Hi Dr. Lauren, how should I prepare my daughter for her dental visit/dental treatment?
Great question and I am glad that this was asked! At our office, we try to make dental treatment for children easy, comfortable, and fun. A visit to the dentist can be quite enjoyable for most children. However, a dental visit for other children can very difficult or even scary. Studies show that approximately 9% to 15% of Americans have dental anxiety or fear. For many, dental fear can develop in childhood. Dental fear can be caused by prior dental visits, parental and/or sibling fear of dentists, using the dentists/dental treatment as punishment, movies/cartoons, and/or an innate anxiety of new environments and people. Here are a few quick ideas to help avoid creating dental anxiety for children and can make a child’s visit to the dentist easier and more enjoyable.
- If your child tends to have anxiety to new environments and/or people, try to prepare your child for a visit to the dentist by reading him/her books, showing him/her positive dental videos, or using positive story telling.
- Avoid telling your child negative stories about when you went to the dentist. Additionally, try to prevent siblings, friends, or other family members from telling scary stories about their visits to the dentist.
- When describing dental treatment avoid using words such as “shots”, “needles”, “hurt”, “pain”, “sharp”, “drill”, “yank”, “pull”, etc.
- Use positive, reinforcing words and behaviors to describe the dentists. Explain and help your child understand why it is important to have clean, healthy teeth. Demonstrate and talk to your child about proper brushing and flossing.
- Explain and discuss with your child that a dentist is someone who helps him/her maintain their beautiful smile. Briefly and simply describe what a dentist does. For example, a dentist counts the teeth, cleans and brushes the teeth, and helps fix sick teeth. Use words that are positive, simple, and happy.
- Avoid showing your child negative videos, movies, or cartoons about the dentist.
- Refrain from using the dentist/dental visit as punishment or negative reinforcement. Do not threaten to take your child to the dentist to get a “shot” if he/she refuses to brush their teeth or stop eating candy.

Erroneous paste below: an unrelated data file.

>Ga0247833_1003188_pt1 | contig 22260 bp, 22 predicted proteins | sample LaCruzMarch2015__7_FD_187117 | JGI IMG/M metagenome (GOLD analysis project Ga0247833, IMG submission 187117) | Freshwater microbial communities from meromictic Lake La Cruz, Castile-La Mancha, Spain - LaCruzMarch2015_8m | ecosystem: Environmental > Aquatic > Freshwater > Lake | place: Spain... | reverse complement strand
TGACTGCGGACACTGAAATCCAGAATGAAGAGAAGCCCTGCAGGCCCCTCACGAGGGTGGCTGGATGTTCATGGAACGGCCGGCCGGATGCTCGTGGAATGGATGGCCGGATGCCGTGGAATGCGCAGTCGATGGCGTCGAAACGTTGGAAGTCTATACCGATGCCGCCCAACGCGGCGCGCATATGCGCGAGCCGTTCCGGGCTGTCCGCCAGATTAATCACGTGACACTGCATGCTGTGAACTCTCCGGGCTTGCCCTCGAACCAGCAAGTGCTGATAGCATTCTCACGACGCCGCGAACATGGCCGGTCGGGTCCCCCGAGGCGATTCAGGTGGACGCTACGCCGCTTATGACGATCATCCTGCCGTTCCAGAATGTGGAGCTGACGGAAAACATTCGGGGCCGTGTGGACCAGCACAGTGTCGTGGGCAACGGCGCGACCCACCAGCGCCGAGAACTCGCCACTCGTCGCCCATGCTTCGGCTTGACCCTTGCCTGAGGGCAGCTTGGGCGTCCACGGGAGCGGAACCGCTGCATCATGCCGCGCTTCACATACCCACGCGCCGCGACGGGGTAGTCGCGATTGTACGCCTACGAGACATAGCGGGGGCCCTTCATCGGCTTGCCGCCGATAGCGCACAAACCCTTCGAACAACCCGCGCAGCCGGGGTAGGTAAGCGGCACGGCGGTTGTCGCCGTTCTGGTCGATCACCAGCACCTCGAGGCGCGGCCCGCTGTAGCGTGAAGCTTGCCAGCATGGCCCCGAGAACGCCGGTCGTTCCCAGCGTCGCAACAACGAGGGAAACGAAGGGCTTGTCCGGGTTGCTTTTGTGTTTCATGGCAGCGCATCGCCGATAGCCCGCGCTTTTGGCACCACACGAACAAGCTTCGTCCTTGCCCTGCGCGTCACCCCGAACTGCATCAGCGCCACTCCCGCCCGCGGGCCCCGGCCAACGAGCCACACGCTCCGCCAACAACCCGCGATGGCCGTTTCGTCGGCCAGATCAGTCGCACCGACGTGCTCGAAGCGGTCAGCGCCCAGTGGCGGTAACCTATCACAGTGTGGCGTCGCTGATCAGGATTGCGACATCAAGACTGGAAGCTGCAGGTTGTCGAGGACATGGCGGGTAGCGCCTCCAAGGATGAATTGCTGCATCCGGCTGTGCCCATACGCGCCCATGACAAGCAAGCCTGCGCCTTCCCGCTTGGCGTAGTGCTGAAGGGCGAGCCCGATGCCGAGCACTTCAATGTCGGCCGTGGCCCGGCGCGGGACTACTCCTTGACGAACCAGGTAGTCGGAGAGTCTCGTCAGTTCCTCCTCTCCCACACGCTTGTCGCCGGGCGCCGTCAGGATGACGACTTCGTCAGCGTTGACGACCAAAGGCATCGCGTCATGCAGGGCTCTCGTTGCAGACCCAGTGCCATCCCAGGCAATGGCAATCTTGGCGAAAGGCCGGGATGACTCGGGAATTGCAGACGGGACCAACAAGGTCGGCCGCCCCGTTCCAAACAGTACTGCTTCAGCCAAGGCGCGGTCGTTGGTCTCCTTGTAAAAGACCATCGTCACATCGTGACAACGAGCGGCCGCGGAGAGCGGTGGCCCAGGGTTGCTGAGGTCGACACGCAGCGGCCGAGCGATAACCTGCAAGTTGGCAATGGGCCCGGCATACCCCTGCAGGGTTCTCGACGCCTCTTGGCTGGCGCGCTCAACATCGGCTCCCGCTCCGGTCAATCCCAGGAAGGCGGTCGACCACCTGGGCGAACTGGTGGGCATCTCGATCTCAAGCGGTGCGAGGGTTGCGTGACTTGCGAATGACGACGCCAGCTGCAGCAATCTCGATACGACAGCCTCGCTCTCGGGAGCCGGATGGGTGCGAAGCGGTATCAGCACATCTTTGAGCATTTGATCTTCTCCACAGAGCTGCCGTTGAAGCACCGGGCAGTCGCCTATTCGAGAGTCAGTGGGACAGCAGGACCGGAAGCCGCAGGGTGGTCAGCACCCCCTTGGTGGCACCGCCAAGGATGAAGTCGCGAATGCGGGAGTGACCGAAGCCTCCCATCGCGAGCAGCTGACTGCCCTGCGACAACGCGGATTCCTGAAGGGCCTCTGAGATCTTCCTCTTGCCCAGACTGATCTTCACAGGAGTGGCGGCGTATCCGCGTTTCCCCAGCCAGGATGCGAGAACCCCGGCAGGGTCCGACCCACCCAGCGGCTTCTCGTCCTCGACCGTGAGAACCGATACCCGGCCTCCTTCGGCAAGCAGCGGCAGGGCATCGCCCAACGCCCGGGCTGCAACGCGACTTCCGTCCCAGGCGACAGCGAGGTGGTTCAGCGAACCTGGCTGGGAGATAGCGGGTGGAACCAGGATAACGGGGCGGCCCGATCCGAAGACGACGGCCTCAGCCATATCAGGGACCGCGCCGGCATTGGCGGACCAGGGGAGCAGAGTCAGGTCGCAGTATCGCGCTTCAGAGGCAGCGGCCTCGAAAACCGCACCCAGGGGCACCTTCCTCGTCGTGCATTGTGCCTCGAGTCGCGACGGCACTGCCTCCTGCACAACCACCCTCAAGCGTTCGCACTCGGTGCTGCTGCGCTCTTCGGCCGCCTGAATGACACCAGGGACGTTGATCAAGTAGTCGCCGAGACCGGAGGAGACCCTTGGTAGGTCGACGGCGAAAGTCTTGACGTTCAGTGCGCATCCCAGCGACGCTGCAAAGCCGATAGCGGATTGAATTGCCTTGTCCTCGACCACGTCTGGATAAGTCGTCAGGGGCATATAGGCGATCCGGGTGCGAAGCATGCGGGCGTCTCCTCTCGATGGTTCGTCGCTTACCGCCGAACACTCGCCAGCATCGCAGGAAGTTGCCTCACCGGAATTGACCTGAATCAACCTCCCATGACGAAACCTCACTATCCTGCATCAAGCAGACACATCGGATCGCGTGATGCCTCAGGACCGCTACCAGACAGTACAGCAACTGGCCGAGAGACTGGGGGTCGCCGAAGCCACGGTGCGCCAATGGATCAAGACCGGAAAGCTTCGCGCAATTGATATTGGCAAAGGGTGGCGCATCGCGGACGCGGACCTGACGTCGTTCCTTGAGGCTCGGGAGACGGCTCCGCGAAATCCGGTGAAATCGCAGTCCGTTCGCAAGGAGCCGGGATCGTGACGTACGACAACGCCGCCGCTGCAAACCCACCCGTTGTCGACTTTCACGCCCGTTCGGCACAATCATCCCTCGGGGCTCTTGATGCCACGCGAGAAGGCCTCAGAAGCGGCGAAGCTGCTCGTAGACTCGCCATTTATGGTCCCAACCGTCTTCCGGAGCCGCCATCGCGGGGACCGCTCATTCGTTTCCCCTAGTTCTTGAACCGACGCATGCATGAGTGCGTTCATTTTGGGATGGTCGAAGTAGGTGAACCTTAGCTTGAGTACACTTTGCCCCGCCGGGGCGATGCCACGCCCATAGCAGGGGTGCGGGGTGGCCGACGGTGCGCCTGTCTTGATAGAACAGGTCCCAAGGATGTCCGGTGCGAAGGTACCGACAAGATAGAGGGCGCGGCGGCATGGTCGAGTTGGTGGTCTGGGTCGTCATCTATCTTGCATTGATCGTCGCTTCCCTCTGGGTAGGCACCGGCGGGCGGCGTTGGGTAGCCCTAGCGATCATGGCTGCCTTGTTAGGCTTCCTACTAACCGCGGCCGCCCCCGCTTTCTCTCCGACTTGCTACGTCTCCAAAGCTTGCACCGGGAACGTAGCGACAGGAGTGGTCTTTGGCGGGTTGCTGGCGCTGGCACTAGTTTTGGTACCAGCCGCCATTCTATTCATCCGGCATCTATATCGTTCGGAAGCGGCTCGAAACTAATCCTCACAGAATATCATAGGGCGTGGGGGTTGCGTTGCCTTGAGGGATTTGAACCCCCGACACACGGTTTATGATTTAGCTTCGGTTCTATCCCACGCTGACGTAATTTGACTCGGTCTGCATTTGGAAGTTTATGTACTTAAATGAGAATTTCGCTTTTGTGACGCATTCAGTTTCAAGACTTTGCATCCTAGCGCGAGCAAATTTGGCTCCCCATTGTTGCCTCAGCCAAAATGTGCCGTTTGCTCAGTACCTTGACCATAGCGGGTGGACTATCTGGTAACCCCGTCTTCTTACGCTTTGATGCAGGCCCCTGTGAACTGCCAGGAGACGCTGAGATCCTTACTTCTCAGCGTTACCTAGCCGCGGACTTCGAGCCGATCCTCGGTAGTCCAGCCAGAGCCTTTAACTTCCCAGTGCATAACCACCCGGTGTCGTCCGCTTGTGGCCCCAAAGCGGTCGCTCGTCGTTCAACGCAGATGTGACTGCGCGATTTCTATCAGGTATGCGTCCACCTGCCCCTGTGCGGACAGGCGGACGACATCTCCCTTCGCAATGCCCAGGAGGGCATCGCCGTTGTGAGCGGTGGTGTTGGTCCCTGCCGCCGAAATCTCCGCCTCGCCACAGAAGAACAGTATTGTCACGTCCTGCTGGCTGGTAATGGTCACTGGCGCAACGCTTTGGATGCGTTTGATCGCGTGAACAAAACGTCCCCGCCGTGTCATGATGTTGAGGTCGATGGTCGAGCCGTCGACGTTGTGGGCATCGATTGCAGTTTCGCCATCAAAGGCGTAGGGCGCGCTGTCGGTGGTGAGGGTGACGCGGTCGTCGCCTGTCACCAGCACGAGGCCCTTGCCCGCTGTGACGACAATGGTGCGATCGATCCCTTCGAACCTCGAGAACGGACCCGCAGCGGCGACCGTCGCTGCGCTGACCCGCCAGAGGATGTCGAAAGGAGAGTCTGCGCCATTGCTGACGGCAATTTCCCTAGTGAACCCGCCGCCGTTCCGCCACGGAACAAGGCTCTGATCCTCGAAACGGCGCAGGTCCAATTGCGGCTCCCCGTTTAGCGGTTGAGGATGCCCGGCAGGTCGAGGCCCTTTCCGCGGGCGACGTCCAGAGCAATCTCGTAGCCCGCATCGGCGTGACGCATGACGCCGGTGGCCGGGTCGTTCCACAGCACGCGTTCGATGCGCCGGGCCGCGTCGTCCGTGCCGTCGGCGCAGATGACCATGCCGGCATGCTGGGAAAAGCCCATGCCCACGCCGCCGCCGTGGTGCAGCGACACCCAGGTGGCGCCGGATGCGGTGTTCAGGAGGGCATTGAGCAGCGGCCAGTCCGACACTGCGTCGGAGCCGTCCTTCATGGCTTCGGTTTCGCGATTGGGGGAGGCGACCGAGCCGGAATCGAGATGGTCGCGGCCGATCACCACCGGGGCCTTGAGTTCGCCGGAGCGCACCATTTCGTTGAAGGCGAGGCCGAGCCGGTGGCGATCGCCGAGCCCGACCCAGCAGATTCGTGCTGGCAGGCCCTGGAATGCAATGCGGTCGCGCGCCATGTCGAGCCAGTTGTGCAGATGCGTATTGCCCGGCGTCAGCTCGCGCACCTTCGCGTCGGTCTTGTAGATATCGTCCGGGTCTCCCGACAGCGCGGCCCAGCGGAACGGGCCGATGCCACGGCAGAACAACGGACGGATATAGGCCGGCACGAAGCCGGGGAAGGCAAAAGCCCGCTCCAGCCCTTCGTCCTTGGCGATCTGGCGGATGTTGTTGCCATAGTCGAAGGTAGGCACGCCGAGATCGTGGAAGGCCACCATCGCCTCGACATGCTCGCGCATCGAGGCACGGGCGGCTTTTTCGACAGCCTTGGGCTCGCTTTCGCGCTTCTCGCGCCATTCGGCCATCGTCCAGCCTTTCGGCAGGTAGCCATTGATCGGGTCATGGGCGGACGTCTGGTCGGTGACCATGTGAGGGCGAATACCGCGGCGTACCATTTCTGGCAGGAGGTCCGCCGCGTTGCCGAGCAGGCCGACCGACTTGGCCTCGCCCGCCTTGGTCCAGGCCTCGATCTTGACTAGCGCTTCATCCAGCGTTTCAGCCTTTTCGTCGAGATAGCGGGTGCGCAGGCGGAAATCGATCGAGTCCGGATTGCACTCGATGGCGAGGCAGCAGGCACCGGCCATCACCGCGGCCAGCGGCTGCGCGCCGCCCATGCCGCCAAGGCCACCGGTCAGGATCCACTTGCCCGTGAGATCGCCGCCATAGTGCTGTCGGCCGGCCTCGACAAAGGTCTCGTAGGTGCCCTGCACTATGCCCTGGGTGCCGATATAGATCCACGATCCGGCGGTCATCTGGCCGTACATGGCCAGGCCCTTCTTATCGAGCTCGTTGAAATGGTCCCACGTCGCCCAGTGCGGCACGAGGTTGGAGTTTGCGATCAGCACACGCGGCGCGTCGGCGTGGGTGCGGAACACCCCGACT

- Reward your child for a good behavior prior to and during the dental visit.
- As the parent, be early and prepared for the dental visit! Allocate enough time for your child’s visit so that you, as the parent, aren’t stressed, anxious or nervous. Children pick up on these cues, and as a result, they’ll often mirror the adult’s behavior.
- Allow your child to be independent and successful. For example, we always allow parents in the back (treatment room), however, some children can feel “braver” or less “reliant” when a parent leaves the room.
- Choose the right pediatric dentist. Many general dentists treat children but do no specialize in providing dental treatment to children. Pediatric dentists have additional training and education that aids in providing care to infants, children, teen and individuals with special needs, including advanced knowledge in behavior management techniques such as the use of nitrous oxide, oral sedation, and general anesthesia. Select on office that has a friendly, caring, and patient staff and helps foster positive dental visits for children.
- NOTE: Some pediatric dentists, such as every dentist on our team, are Board Certified–Diplomates of the American Board of Pediatric Dentistry.
- After selecting the right pediatric dentist, trust your child’s dental provider and their recommendations for treatment and behavior management. At our office, our main priority is the safety and comfort of the children. All treatment recommendations are based upon the best interest of each child. Allow for your child’s dental visit/treatment to be easy by using the behavior management techniques that are offered.
I hope these suggestions are helpful!